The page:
“I’m terrified of dental injections. They hurt like hell! The syringe looks like a medieval torture instrument, and the needle is about 10 inches long!” ”I’m completely terrified of all needles. It’s the thought of shots that I can’t tolerate, to the point where I avoid them even when they are absolutely necessary.”
The facts about needle phobia
If you’re very anxious about needles, you’re not alone! The Adult Dental Health Survey (UK) 1988 stated that 8% reported a fear of injections (Todd & Lader 1991). Some studies suggest that almost 5% of the population may be phobic of needles in general. The level of fear varies from person to person, and some people are afraid of dental injections in particular, while others are phobic about any sort of needle. Some people are phobic to the point of avoiding injections at all costs (including their life). Thankfully, there are various methods of help available. Local anaesthetic administration can be entirely painless. Most needle phobics have had a very bad experience with an injection. There are various reasons why a dental injection may be painful:
Lack of empathy:
Perhaps surprisingly, the very first injections dental students give to their classmates in dental school are painless, but oftentimes, their injections become increasingly uncomfortable as time goes on. Interestingly, dental students are surprised at how painless those first injections are, because some have experienced painful injections in the past when they were patients. The most likely explanation is that the students went out of their way to make the injection painless (knowing that they would be at the receiving end next, and having to face their classmates for the rest of their time at dental school!). “Taking turns” fosters empathy, but this empathy is sometimes lost as dentists move out of dental school.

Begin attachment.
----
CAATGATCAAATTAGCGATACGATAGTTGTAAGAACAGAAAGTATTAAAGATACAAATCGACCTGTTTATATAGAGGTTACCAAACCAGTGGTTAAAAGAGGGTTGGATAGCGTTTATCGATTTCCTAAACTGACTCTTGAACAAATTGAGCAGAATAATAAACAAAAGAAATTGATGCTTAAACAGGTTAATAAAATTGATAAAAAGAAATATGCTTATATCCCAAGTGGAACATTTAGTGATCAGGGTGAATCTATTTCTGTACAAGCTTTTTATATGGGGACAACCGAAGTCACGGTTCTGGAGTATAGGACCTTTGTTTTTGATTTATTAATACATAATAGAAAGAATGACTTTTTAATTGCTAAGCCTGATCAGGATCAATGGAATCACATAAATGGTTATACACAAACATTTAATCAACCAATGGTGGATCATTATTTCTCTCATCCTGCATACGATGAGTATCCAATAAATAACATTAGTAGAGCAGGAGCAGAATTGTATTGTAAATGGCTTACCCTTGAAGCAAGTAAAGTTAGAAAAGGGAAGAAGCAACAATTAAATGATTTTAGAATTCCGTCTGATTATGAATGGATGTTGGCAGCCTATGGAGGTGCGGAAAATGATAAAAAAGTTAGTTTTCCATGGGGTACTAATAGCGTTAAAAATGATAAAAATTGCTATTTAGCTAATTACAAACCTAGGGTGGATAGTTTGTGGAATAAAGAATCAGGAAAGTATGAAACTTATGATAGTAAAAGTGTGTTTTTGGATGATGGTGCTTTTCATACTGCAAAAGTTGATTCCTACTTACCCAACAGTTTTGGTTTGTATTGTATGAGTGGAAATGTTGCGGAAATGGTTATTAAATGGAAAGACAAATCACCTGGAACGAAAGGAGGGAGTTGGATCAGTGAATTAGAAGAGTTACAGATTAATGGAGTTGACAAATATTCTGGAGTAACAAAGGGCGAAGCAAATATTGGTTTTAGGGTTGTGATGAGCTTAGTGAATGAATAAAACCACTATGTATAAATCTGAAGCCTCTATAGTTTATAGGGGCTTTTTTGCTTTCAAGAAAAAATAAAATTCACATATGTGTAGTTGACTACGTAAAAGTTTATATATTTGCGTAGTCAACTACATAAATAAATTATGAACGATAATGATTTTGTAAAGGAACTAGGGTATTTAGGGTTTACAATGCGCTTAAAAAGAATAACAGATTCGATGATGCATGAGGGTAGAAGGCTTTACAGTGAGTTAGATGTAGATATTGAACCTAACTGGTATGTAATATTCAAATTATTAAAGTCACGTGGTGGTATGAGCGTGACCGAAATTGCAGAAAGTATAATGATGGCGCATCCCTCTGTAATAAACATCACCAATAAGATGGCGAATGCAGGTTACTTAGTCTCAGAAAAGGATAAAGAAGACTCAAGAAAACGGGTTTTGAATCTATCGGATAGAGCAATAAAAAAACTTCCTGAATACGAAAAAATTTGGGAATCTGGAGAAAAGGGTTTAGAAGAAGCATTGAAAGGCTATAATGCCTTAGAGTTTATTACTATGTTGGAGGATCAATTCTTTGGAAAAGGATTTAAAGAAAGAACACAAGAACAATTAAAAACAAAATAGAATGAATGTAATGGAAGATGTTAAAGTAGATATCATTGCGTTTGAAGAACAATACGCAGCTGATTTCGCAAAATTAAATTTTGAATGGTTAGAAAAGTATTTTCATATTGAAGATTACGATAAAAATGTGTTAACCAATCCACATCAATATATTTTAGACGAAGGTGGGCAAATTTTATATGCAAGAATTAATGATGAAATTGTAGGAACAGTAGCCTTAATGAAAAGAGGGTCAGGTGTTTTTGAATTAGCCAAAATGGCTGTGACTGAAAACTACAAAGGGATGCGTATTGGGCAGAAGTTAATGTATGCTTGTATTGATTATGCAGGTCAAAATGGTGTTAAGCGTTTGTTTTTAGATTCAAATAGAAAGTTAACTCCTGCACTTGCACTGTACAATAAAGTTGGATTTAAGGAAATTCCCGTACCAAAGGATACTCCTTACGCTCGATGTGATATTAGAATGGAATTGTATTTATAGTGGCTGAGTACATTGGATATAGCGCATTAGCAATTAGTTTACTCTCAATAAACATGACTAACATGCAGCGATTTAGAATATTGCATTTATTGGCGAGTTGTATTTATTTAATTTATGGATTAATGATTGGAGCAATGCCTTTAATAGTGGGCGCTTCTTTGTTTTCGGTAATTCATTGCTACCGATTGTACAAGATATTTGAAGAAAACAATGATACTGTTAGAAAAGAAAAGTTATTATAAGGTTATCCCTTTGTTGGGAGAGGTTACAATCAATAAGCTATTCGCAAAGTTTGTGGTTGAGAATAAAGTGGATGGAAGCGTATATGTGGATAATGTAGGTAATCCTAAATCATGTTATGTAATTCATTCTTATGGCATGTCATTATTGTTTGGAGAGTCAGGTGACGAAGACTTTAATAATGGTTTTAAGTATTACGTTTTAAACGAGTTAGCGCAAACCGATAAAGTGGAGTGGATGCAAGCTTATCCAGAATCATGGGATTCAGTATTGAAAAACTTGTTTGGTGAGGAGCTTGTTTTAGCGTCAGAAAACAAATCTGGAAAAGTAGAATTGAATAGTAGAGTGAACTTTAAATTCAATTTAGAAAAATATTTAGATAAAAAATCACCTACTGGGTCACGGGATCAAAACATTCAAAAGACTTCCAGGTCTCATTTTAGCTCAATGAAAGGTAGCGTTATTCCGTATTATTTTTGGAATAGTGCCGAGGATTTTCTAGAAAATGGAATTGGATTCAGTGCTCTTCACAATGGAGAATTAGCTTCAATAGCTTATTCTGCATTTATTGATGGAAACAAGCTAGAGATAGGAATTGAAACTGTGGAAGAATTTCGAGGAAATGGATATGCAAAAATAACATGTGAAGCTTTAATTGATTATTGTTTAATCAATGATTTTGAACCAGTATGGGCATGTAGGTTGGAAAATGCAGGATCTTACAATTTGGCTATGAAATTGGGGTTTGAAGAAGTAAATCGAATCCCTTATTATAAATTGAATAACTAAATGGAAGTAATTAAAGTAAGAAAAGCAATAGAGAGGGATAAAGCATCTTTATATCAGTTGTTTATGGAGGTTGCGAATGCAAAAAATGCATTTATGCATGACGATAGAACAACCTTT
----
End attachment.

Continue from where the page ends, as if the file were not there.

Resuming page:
Not using a topical anesthetic (numbing gel):
While it is possible to give painless injections without numbing gel in some areas of the mouth, numbing gel should always be used for injections which would otherwise be traumatic. It really works, if it is left on for long enough – the soft tissue will be so numb that you cannot feel the needle going in.